2015 Mercedes-AMG C63 First Drive
Rainbow Warrior: It's Time to Stop Mourning the 6.2's Demise
The recent death of AMG's legendary, big-lunged, free-breathing 6.2 liter V-8 has inspired its own "black series" of epitaphs and obituaries marking the end of an era. Road tests of the final round of Edition 507 and Black Series models heaped praise on that M156 engine's linear power delivery and free-revving nature, implying that such virtues might not be shared by its smaller-displacement successor and that turbos would inevitably stifle the new engine's song. Well it's time to doff those widow's weeds and lighten up. Regard this new Mercedes-AMG C63 like the rainbow in Genesis -- a sign of the horsepower gods' covenant that no flood of CO2 regs, CAFE standards, or guzzler taxes shall ever smite mankind's quest for linear torque delivery, ever-improving lap times, and soul-stirring sounds.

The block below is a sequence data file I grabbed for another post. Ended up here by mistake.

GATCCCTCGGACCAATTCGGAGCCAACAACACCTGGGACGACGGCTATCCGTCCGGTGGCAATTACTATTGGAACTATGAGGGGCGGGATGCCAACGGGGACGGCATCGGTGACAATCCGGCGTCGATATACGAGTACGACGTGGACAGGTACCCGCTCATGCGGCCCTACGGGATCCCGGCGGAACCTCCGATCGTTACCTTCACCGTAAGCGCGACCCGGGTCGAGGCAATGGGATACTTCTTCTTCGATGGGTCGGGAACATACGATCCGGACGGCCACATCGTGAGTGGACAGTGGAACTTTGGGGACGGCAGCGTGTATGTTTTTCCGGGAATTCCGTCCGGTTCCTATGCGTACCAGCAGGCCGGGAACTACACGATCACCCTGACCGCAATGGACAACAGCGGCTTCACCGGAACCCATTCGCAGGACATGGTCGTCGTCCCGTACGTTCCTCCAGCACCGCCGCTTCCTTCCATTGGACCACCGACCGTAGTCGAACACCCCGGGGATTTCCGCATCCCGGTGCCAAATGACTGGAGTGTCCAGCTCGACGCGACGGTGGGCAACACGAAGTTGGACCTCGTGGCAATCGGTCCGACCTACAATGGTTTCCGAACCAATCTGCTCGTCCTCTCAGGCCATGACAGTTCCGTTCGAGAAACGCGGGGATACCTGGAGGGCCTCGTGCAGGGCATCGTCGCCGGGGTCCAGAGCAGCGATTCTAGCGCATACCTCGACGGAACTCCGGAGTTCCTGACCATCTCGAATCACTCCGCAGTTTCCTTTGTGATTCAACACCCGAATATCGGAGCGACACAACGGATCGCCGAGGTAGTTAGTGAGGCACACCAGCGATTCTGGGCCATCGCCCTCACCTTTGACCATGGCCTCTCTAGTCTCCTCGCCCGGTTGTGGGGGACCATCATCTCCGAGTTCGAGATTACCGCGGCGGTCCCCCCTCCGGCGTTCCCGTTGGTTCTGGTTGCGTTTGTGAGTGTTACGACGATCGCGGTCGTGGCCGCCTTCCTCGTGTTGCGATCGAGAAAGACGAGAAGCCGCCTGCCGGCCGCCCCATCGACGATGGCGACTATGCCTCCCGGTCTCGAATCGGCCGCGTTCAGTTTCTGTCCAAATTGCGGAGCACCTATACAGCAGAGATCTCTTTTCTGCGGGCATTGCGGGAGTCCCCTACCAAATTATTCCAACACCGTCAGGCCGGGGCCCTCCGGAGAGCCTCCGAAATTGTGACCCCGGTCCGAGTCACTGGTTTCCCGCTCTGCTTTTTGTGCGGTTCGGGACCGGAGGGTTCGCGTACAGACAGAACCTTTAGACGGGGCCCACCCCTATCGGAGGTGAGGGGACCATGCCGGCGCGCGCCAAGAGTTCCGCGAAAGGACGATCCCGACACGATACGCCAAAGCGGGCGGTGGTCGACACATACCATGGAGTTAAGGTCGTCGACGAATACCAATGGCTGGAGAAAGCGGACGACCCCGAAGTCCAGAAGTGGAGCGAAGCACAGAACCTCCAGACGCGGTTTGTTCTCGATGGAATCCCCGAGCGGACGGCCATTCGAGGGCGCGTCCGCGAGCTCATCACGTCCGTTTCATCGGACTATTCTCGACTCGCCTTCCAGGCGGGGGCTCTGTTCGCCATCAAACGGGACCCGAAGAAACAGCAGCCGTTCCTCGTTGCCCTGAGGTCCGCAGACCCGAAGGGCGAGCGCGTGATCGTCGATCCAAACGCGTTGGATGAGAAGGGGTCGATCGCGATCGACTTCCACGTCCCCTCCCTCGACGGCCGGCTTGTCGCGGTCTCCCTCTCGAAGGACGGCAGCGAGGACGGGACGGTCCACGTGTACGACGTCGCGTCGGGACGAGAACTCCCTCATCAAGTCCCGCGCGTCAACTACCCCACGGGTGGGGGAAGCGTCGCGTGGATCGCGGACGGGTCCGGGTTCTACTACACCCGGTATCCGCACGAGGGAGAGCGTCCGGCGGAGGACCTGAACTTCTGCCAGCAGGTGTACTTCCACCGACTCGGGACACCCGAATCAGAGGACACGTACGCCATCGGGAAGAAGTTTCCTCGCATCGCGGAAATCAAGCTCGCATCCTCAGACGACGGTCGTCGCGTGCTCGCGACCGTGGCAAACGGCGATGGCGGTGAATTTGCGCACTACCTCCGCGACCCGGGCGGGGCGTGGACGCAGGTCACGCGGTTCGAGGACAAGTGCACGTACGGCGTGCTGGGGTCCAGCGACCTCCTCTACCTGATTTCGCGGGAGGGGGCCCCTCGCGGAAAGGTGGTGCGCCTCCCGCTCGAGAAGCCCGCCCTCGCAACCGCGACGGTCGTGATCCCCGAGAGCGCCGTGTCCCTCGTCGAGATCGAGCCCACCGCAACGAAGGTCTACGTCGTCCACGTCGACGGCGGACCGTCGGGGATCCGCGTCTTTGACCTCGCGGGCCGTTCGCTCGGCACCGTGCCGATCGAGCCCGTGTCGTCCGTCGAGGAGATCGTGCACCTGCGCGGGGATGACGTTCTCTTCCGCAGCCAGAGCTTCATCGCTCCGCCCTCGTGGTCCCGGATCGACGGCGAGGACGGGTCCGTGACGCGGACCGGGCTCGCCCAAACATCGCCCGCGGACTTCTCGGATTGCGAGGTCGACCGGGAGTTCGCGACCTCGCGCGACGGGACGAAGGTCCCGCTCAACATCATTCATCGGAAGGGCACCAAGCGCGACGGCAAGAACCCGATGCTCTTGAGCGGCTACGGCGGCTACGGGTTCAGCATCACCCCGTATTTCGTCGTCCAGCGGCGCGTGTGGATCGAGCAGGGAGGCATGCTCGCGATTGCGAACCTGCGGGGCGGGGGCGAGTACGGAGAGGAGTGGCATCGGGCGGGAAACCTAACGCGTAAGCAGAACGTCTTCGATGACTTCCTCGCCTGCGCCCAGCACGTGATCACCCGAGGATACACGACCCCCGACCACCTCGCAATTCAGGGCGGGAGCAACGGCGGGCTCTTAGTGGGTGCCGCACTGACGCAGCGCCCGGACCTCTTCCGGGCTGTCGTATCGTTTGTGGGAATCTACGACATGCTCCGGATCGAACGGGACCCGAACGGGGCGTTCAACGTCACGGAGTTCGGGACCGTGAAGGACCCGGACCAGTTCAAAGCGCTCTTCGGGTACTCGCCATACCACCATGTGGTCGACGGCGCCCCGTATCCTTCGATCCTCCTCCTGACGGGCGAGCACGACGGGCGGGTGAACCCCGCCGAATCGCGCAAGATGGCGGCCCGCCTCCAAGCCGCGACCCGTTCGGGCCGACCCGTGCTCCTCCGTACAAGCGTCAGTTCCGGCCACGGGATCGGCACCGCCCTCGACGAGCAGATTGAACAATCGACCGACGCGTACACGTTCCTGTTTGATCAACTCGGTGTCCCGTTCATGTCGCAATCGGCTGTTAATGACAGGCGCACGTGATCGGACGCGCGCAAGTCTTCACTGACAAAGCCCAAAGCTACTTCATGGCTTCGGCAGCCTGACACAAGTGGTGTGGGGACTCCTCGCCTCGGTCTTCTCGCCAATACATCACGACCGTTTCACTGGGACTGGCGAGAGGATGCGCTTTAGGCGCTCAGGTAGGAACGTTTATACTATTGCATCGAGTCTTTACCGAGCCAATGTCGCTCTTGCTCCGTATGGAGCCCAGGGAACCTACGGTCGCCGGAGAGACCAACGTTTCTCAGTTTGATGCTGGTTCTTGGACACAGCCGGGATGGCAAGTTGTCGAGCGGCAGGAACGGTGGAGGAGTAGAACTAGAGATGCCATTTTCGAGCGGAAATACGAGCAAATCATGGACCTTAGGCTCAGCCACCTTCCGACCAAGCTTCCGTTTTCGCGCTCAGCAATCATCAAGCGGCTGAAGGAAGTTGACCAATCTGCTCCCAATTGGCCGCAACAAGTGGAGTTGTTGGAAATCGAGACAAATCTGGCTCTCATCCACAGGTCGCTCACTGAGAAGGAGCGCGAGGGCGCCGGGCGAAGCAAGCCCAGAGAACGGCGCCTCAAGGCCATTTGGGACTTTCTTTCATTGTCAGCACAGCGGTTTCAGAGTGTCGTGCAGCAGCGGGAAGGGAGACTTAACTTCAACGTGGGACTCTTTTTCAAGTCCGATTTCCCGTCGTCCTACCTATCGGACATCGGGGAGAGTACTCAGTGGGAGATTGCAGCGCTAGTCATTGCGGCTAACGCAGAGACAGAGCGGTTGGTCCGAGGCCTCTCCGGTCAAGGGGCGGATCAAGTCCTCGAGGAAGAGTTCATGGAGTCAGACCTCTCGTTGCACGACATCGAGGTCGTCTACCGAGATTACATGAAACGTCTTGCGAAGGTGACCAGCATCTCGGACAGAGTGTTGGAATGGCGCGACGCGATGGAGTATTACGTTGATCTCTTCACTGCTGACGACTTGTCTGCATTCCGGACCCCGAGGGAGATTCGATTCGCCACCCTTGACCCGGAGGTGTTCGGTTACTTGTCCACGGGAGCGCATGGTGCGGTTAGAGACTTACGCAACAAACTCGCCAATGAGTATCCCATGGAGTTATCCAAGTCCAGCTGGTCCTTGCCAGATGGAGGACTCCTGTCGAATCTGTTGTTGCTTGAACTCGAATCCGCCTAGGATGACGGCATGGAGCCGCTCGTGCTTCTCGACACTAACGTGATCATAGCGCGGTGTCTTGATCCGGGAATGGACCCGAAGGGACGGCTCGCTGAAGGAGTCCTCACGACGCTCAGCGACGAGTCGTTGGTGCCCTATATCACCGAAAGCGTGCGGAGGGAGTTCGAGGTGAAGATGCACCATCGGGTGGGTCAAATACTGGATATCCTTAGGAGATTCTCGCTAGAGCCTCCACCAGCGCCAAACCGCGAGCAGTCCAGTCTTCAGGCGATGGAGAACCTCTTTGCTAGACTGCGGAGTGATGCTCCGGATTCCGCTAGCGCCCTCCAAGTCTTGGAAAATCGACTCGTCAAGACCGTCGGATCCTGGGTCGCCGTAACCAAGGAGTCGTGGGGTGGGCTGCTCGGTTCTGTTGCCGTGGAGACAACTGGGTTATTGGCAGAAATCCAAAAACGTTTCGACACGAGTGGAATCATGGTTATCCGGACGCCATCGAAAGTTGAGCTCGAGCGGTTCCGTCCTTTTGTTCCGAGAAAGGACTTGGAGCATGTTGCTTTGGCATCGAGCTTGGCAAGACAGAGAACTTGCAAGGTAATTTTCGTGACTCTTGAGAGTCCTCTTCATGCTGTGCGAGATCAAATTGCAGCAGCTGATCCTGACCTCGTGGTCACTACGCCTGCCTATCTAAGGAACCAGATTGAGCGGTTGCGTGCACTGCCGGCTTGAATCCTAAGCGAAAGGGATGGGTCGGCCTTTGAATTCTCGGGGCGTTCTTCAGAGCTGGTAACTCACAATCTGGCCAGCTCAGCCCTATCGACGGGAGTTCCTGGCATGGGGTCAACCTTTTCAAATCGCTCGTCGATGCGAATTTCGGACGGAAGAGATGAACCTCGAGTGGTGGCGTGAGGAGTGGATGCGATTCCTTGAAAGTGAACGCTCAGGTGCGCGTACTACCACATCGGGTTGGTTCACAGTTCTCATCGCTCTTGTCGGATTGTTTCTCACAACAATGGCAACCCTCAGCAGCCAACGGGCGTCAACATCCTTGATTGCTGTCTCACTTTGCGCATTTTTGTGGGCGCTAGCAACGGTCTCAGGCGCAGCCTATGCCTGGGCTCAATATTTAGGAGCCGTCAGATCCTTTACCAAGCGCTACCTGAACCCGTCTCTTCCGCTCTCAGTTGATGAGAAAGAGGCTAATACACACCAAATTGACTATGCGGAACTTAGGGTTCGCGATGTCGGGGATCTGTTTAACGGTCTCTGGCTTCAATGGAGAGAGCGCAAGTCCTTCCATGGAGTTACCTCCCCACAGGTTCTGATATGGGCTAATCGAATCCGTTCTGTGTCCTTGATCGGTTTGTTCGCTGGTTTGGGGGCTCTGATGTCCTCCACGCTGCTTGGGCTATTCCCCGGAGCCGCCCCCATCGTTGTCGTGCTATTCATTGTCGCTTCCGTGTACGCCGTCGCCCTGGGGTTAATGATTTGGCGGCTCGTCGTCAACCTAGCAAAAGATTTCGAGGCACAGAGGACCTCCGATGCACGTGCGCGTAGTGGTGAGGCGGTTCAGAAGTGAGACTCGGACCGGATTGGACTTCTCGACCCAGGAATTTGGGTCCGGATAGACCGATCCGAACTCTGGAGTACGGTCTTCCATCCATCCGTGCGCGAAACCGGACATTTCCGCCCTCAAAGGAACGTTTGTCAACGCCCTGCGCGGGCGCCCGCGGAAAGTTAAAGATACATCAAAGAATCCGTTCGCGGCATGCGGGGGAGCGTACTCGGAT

This new direct-injected, 4.0-liter, "hot-vee" twin-turbo V-8, code numbered M177, is a wet-sump riff on the dry-sump M178 that will power the new Mercedes-AMG GT and GT S. Like the M156, it was completely designed and developed in Affalterbach (unlike the E63's 5.5-liter twin-turbo, which began life on a Mercedes-Benz drawing board in Stuttgart), and each one is assembled and autographed by a single technician there. The block is smaller and just enough lighter to offset the added weight of the turbos and charge cooler so that a fully dressed M177 weighs about what an M156 did. And as another tenuous hook to that headline, the M177 kind of shares the Rainbow Warrior Greenpeace ship's mission of radical environmentalism, in that it aims to deliver even more fearsome power while greatly reducing CO2 emissions. Indeed, AMG promises this will be the most efficiently performing V-8 money can buy, with consumption said to drop by 32 percent on the easy-breezy Euro NEDC fuel economy test (EPA results are pending) and claimed 0-60 time improved by a tenth.